I left the Specialized Trail Launch in Rotorua with two clear impressions. One, Specialized is hyper professional and super slick. And two, its people are genuinely passionate about riding bikes. Mix those things together and you have a good recipe for making very good bikes and associated stuff. But the proof of the pudding is in the eating, as they say, which is why they invited journalists from around the world to test their new offerings which they claim offer a “revolutionary” trail experience.
Specialized is unique in seeking to offer a one stop shop for all elements of your mountain bike riding escapades. This launch reflected the integrated approach by introducing new clothing, safety equipment, and bikes all focussed on the trail riding experience. It’s a particular type of trail riding experience that Specialized is seeking to advance, clearly informed by some firm philosophies which underlie its product offerings.
One of those underlying ideas is that wearing packs while riding bikes is a pain in the ass. To this end Specialized has developed the “SWAT” system, SWAT being an acronym for “Storage, Water, Air, Tools”. Their first iteration special bib shorts and vests featuring handy pockets to store your stuff have been around for a while and adopted enthusiastically by riders who like to avoid having something hanging around on their back. Specialized has updated these by increasing the pocket volume and quantity of its men’s Mountain Liner Pro Bib Shorts and refining the fit. It has also introduced a new Women’s Mountain Liner Vest with SWAT, with storage options similar to the men’s new bib shorts.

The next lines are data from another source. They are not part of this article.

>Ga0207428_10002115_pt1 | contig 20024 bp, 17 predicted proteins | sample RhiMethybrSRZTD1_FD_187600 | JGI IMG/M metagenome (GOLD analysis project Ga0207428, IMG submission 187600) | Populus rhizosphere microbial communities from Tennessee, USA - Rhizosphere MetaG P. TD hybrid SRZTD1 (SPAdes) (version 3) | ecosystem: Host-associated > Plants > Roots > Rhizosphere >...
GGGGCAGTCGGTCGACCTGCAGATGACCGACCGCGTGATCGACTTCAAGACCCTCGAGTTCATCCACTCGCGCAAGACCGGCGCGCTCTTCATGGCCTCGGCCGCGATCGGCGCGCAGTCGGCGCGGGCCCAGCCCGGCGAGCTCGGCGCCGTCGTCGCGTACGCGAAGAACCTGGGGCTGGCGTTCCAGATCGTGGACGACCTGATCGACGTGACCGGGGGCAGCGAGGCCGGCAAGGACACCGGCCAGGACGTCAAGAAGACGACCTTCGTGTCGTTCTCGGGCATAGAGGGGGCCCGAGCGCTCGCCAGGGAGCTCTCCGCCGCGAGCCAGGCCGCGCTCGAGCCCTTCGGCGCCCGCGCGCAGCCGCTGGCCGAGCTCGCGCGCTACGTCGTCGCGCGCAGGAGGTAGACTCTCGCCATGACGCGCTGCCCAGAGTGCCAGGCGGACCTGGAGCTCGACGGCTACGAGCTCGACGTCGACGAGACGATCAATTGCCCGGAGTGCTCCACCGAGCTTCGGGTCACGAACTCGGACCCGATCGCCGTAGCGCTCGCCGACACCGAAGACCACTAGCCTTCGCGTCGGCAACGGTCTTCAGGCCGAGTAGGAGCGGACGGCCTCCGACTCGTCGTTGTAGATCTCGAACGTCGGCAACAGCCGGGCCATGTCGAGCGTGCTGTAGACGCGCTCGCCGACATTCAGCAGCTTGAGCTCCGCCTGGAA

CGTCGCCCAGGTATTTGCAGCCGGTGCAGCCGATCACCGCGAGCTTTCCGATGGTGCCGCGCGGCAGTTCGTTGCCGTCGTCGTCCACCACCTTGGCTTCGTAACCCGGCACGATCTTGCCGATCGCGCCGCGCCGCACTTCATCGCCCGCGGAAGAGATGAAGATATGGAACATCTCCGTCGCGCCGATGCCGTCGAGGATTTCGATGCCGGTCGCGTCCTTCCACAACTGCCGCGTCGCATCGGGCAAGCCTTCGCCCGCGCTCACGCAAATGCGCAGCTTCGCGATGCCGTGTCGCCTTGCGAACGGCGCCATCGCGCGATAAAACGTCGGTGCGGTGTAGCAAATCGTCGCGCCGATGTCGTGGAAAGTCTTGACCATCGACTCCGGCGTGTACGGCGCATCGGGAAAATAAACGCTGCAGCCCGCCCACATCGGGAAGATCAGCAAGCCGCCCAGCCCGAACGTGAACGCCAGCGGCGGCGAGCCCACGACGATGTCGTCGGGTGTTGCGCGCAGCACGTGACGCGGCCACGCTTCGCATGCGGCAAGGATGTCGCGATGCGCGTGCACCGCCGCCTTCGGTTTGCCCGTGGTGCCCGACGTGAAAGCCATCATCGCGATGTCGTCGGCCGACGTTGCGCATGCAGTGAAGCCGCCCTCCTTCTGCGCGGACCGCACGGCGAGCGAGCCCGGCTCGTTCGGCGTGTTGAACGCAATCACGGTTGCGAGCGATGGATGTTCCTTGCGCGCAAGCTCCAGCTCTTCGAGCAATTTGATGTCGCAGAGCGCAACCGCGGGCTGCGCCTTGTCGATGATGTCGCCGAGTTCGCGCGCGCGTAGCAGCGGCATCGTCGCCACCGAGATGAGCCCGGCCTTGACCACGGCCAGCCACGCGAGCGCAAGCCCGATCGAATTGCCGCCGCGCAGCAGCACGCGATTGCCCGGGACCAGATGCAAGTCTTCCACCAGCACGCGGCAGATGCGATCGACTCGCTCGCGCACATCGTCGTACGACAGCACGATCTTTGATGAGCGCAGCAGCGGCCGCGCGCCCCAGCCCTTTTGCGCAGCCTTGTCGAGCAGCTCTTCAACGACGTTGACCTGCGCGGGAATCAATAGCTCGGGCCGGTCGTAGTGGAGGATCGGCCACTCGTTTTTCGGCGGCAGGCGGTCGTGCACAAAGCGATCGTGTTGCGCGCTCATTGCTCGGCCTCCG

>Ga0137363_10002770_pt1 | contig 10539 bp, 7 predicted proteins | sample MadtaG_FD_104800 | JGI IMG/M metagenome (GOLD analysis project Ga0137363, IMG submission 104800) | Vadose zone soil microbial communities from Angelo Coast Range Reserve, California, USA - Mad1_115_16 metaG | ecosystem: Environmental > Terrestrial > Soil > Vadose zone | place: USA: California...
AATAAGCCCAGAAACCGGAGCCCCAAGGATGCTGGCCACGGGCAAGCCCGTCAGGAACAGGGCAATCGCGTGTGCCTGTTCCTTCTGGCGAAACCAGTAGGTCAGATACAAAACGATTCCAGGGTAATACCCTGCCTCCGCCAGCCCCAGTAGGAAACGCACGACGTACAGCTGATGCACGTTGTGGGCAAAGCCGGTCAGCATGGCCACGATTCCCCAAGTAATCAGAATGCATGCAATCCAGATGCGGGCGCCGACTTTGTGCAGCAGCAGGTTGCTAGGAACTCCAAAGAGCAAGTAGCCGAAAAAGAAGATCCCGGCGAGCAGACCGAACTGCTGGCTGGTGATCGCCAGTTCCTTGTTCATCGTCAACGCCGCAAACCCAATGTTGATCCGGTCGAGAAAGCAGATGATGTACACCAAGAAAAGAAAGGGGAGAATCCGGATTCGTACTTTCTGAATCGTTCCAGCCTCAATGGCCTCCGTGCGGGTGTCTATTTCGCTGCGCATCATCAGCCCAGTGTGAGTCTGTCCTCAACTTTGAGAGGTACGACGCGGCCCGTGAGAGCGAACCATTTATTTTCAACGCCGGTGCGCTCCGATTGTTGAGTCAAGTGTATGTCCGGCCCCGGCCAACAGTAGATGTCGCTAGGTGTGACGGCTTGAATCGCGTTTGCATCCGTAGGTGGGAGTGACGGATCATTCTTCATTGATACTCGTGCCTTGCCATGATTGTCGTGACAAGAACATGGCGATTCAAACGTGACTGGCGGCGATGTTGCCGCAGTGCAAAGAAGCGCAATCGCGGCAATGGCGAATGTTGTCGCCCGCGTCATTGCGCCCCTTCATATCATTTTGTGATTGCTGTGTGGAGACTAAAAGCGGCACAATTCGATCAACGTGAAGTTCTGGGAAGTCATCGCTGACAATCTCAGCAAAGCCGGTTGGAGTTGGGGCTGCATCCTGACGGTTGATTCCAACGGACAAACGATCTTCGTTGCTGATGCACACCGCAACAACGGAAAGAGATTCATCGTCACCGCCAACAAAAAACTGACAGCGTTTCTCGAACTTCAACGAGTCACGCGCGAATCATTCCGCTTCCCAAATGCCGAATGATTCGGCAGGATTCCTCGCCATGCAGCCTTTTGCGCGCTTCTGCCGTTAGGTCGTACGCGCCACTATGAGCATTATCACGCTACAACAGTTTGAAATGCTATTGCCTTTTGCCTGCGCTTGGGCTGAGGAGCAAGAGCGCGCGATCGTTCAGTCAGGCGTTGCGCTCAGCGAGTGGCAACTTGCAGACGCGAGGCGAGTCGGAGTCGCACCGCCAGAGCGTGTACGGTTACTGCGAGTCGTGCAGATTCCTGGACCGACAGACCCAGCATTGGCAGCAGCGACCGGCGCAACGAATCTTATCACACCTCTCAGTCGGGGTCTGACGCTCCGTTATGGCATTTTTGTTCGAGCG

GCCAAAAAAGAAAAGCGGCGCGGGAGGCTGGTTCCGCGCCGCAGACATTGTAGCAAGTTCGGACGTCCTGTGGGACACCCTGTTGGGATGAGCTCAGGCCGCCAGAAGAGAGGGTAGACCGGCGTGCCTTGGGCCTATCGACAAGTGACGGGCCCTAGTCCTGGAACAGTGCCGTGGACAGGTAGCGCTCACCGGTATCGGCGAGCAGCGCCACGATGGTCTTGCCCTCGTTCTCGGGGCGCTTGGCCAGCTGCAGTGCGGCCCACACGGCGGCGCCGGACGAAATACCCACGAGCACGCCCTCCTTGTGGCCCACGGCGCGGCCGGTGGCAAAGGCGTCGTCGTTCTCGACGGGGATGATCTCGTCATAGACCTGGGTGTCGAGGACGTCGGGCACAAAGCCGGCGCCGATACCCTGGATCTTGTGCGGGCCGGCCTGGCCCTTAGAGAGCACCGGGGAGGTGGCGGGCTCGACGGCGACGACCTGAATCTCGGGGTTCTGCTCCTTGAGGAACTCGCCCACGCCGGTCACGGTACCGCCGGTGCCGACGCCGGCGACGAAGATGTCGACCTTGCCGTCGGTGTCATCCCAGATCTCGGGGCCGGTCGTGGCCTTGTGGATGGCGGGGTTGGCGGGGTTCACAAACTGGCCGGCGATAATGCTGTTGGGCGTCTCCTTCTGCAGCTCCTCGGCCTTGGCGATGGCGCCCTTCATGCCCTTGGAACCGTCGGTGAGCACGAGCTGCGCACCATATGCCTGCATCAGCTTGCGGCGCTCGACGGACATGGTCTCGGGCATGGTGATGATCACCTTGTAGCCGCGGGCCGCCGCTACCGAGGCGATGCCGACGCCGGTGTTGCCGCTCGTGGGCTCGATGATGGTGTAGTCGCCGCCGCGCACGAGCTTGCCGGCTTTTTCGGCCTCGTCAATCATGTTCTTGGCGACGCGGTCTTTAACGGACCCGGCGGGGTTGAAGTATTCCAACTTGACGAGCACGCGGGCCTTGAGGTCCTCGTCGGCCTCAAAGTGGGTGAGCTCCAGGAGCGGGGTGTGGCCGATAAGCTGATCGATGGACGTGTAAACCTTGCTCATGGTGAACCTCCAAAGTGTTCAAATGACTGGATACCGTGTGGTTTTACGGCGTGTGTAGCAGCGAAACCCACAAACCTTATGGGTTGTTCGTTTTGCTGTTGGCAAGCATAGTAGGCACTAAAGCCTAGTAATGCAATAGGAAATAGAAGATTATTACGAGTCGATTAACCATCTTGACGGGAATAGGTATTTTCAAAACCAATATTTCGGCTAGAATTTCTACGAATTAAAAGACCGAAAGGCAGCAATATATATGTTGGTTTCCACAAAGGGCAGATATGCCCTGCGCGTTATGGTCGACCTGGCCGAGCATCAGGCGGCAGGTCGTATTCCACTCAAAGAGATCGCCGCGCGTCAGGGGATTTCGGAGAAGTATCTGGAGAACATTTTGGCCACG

I tried out the women’s SWAT vest. I’m a dedicated backpack wearer, and generally would prefer to be prepared for most eventualities on the trail rather than go super light weight and bare backed. It would be nice to have the option to go bag-less on short local rides, however, and the pockets on the SWAT vests allow you to carry essential tools (a tube, multi tool, small pump) and sustenance (so long as you’re talking space food like bars and gels rather than a peanut butter and honey sandwich). The vest’s stretchy mesh material is well-fitted and ventilated and holds those items close to your back without bouncing around. The pockets are also designed to enable you to carry a water bottle: I found this quite uncomfortable, as I could feel it on my back, but it didn’t shift around at all. I was also conscious that I did not want to crash and land on my back with all that stuff stashed there. (There’s also another element to the new SWAT system: on that, see below).